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Another Throwing Knife

Discussion in 'Non-Firearm Weapons' started by 44-henry, May 23, 2014.

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  1. 44-henry

    44-henry Member

    Jul 13, 2005
    Well my friend was having so much fun playing with the throwing knife I just built that I figured I would make another one. The first throwing knife I built (shown on a previous post) was about 12 inches long and 3/16 inch thick and weighed about 14 ounces. This time I up-sized and made the knife about 14 inches long and 3/8 inches thick. This guy weighs just one ounce shy of 2 pounds. It definitely took longer to shape this one out than the first, but it seemed to come out alright and is about as heavy a knife as I have seen available specifically made for throwing.

    I made a regular set of leather handles for it, but I liked the colors so much I decided to make some curly maple handles, probably will exchange them for the leather when I throw it.

    I have had a number of inquiries since I made this about the heat treatment that I am using. I have been doing bone and charcoal color case hardening for several years and have studied it quite extensively. The basic principle is that for steel to respond to heat treatment there must be a sufficient quantity of carbon present. Mild steel has about .18 of 1 percent of carbon and will not respond to heat treatment to any appreciable degree. A typical carbon steel such as 1095 has .95 of one percent carbon present and is fairly close to what Cold Steel uses for many of its knives. The problem with high carbon steel is that there is a bit of give and take. Once you have hardened it the steel is so brittle that it can literally shatter like glass. Though this condition has great wear resistance and edge holding ability, it would not be practical to use for most applications at this level of hardness. To make it more suitable for different applications it goes through a second process called tempering to convert some of the hard martensite structure back to a softer structure known as pearlite. If you bring it into the middle of these two extremes you have essentially made a spring. So the dillema is whether you want a tough, durable knife, or one that has extreme edge holding ability, but is also fragile.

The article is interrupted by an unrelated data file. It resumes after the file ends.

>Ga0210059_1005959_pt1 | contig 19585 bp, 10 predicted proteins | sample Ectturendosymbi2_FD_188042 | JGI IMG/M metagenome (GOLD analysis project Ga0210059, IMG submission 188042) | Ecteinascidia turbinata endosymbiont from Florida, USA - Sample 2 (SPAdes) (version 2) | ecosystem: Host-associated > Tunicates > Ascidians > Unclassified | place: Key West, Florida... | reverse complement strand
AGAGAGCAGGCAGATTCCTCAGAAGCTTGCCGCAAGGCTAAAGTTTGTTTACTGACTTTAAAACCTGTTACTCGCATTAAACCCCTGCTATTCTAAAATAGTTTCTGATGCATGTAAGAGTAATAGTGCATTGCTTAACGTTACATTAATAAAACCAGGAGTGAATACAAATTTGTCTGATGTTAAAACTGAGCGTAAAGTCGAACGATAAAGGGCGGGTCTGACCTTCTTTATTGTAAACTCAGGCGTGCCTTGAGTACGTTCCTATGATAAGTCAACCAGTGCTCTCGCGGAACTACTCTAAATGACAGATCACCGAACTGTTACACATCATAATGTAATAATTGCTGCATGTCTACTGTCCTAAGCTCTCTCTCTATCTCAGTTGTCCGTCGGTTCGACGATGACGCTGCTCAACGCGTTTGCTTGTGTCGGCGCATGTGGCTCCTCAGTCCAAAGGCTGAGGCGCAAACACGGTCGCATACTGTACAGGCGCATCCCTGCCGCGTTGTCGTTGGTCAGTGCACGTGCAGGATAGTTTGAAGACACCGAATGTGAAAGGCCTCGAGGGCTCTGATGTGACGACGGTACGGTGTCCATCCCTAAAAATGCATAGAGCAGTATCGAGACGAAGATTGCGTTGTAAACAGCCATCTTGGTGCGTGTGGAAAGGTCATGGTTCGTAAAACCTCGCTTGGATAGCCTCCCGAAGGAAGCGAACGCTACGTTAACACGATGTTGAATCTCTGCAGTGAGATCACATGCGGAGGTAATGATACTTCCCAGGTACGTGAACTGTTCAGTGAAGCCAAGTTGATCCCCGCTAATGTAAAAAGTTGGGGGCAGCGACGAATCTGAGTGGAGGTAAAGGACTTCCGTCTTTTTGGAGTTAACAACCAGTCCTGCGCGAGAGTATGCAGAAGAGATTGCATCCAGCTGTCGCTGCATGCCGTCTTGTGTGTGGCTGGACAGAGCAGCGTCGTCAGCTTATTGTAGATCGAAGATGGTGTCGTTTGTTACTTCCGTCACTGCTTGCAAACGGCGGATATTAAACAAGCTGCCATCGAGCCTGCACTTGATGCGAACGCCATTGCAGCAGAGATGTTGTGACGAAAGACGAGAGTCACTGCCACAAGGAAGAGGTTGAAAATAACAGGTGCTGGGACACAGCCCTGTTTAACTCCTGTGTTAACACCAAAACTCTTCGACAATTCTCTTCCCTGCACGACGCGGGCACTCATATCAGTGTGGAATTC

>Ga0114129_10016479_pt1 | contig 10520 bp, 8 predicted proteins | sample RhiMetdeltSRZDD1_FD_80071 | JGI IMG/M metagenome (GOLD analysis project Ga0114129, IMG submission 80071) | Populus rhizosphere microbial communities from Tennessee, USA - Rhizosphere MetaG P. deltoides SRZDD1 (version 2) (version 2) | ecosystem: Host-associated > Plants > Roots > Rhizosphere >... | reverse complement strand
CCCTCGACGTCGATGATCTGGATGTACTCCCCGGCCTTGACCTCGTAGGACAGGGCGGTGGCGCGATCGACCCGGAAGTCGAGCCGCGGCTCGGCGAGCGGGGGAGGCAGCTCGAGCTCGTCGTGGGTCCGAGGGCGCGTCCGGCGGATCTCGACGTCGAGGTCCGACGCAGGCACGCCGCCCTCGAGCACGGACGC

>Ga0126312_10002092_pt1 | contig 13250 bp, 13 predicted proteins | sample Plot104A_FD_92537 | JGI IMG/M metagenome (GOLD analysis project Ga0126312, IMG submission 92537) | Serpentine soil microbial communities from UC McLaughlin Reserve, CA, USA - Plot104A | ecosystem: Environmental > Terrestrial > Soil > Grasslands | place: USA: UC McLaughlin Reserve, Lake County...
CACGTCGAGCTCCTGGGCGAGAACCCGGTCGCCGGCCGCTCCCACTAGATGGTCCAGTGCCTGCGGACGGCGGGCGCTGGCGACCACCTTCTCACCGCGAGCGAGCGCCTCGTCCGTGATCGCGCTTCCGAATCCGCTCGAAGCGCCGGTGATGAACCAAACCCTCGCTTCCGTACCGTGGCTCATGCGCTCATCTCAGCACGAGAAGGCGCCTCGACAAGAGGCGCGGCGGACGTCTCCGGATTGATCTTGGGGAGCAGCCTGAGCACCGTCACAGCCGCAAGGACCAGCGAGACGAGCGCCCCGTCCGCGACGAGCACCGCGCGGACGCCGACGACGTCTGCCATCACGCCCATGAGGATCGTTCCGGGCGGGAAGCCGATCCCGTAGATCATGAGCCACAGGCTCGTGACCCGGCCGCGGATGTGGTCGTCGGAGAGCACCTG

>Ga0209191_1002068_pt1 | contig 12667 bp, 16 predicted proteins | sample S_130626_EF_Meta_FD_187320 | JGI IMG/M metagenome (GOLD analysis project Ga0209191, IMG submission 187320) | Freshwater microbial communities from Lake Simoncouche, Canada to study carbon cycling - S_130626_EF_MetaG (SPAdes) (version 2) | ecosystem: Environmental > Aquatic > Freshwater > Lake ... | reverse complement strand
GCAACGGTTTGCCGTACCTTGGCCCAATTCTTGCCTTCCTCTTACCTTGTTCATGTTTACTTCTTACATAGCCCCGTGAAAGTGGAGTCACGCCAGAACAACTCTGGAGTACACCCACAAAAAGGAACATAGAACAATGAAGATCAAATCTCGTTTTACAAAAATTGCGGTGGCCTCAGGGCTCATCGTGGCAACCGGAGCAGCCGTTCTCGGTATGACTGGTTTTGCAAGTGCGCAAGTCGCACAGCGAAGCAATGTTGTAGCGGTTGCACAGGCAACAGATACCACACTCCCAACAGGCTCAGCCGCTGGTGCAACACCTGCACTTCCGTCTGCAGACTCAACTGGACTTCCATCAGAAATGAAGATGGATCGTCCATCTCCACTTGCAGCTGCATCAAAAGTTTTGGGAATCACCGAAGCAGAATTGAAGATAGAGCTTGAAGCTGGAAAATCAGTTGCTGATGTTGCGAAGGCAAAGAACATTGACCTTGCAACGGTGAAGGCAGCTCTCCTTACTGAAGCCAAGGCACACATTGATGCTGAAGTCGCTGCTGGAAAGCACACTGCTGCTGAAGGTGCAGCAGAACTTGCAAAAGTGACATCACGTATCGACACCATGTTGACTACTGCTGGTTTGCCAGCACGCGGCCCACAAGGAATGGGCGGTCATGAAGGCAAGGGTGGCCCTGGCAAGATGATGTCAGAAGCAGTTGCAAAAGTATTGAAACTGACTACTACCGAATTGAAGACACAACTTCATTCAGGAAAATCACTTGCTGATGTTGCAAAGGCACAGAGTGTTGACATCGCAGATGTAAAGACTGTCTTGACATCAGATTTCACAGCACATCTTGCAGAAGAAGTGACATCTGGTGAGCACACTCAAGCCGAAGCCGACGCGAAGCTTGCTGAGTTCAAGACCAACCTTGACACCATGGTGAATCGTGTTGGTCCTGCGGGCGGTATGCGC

I like to think, that for this application, you can have your cake and eat it to. With case hardening, such as was used in this knife, I took a piece of low carbon steel and added some carbon to the exterior. The depth of the process used creates a high carbon zone about .032" deep. It is possible, and I have done it, to completely penetrate the cross section of the steel with carbon essentially converting it to crude form of tool steel, but this is not desirable for this application. By limiting the depth of carbon penetration you can have a very high carbon layer surrounding a soft, low carbon core. Essentially this means that after the material has been hardened it can be left in a maximum hardened state without much fear of breakage since the softer material underneath supports the hardened shell. The end result is a surface that is extremely resistant to wear, but is not brittle. About the only area that I bother to temper is the very tip of the knife where the thinner cross section (which is where four surfaces converge) could potentially have been completely penetrated by the carbon rendering it brittle. In short, all of these qualities seem to be about ideal for a throwing knife which shouldn't be sharpened on the cutting edge and only occasionally needs to have the point touched up. Also, if the case ever wears through after many, many, years, the process can be repeated giving it a new lease on life.

    The colors that are produced by this process are interesting in their own right due to a very complex surface structure, most industrial case hardening or carburizing processes do not produce them however. Though attractive, they will wear away with time, but even when the color is long gone the positive effects of the heat treatment will remain. Hopefully that explains my reasoning for making a knife out of mild steel.



  2. Valkman

    Valkman Member

    Jul 31, 2003
    North Las Vegas, NV
    That's pretty neat!
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